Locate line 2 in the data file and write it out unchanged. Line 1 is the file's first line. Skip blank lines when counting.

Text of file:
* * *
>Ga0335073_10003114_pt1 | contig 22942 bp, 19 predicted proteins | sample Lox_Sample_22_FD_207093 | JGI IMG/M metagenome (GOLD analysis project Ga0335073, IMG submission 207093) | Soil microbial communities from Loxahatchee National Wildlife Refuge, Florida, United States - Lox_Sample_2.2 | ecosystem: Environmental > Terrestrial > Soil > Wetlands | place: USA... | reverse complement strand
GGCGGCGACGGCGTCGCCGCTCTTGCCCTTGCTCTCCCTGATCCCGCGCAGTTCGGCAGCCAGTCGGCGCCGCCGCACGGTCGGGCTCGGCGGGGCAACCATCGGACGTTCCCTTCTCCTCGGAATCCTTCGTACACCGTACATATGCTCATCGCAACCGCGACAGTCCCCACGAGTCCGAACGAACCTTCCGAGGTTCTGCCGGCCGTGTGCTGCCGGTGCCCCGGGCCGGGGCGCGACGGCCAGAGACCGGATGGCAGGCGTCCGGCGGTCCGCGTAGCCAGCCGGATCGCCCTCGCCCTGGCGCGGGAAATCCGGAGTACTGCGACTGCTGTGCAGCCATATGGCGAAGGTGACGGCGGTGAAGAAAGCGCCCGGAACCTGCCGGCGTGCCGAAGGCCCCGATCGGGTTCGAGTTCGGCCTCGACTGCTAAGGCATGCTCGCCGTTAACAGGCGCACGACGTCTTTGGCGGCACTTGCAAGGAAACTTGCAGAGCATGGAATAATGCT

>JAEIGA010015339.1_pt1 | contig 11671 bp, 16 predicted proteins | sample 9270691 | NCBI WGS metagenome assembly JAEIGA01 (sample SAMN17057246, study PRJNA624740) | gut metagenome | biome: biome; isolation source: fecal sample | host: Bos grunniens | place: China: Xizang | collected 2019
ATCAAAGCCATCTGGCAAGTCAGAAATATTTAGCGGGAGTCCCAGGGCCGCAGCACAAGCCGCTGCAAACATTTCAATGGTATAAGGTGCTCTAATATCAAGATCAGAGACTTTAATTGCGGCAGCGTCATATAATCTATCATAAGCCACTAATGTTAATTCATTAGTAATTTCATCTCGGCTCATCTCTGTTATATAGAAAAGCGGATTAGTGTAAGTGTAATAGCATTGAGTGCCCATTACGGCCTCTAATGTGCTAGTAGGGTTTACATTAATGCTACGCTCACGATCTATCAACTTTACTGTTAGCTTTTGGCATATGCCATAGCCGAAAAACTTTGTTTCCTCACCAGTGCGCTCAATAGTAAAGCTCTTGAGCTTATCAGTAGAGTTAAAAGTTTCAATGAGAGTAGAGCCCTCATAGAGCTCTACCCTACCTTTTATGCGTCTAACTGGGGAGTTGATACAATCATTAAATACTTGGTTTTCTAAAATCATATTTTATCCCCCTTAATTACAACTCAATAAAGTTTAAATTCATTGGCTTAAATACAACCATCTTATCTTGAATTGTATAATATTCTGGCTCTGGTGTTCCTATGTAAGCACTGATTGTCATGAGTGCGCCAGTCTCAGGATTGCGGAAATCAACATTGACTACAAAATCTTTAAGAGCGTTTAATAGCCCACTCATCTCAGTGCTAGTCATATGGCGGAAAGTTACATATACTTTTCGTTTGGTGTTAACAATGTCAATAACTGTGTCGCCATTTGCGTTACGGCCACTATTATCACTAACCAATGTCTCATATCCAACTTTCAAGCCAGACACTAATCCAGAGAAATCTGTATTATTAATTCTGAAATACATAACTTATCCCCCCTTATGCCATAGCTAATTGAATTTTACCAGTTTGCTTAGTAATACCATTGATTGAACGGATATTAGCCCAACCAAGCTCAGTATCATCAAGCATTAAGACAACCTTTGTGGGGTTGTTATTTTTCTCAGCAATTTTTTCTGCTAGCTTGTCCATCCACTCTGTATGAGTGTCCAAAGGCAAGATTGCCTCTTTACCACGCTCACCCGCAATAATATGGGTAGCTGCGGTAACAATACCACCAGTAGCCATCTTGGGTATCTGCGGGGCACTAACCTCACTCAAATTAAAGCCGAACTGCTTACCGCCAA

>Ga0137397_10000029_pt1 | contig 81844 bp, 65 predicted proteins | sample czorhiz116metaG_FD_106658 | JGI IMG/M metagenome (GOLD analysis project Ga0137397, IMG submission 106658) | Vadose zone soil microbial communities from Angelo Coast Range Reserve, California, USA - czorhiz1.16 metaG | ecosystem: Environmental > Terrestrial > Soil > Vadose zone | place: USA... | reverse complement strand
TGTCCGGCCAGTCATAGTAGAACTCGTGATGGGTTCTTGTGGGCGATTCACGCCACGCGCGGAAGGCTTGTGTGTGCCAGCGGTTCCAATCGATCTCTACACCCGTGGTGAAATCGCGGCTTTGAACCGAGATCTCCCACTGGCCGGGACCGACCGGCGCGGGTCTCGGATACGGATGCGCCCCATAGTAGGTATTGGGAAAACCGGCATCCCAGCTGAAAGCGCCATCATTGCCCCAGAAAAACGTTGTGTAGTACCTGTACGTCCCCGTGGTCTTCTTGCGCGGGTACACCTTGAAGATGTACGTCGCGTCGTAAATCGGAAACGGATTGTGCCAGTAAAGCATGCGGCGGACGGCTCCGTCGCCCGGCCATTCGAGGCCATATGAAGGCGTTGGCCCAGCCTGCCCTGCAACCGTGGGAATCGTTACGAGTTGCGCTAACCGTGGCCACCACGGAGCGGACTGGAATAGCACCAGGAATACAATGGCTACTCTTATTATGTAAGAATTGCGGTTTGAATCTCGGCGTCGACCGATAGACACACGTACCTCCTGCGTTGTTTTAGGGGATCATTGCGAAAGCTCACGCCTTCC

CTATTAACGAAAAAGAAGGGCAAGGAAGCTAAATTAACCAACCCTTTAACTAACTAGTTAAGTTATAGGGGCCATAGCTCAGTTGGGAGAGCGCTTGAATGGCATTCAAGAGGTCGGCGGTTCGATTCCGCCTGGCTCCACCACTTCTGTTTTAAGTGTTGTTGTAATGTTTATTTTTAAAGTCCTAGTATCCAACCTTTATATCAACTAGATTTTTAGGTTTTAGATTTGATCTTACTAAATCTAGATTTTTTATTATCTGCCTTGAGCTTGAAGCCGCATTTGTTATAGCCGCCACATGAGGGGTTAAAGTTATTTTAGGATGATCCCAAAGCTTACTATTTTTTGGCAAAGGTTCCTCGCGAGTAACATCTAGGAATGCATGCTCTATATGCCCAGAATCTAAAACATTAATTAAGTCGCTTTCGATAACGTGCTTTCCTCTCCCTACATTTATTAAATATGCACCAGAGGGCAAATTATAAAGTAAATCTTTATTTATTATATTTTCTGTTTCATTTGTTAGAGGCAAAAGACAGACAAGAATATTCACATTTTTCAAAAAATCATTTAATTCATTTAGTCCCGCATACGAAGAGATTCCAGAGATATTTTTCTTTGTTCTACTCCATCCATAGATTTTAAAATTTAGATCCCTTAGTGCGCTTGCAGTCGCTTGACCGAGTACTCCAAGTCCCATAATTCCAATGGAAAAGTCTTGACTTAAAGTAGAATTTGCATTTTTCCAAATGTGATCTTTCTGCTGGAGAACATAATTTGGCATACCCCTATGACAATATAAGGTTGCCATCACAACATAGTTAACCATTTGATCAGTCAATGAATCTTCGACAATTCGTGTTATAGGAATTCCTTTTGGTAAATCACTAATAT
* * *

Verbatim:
GGCGGCGACGGCGTCGCCGCTCTTGCCCTTGCTCTCCCTGATCCCGCGCAGTTCGGCAGCCAGTCGGCGCCGCCGCACGGTCGGGCTCGGCGGGGCAACCATCGGACGTTCCCTTCTCCTCGGAATCCTTCGTACACCGTACATATGCTCATCGCAACCGCGACAGTCCCCACGAGTCCGAACGAACCTTCCGAGGTTCTGCCGGCCGTGTGCTGCCGGTGCCCCGGGCCGGGGCGCGACGGCCAGAGACCGGATGGCAGGCGTCCGGCGGTCCGCGTAGCCAGCCGGATCGCCCTCGCCCTGGCGCGGGAAATCCGGAGTACTGCGACTGCTGTGCAGCCATATGGCGAAGGTGACGGCGGTGAAGAAAGCGCCCGGAACCTGCCGGCGTGCCGAAGGCCCCGATCGGGTTCGAGTTCGGCCTCGACTGCTAAGGCATGCTCGCCGTTAACAGGCGCACGACGTCTTTGGCGGCACTTGCAAGGAAACTTGCAGAGCATGGAATAATGCT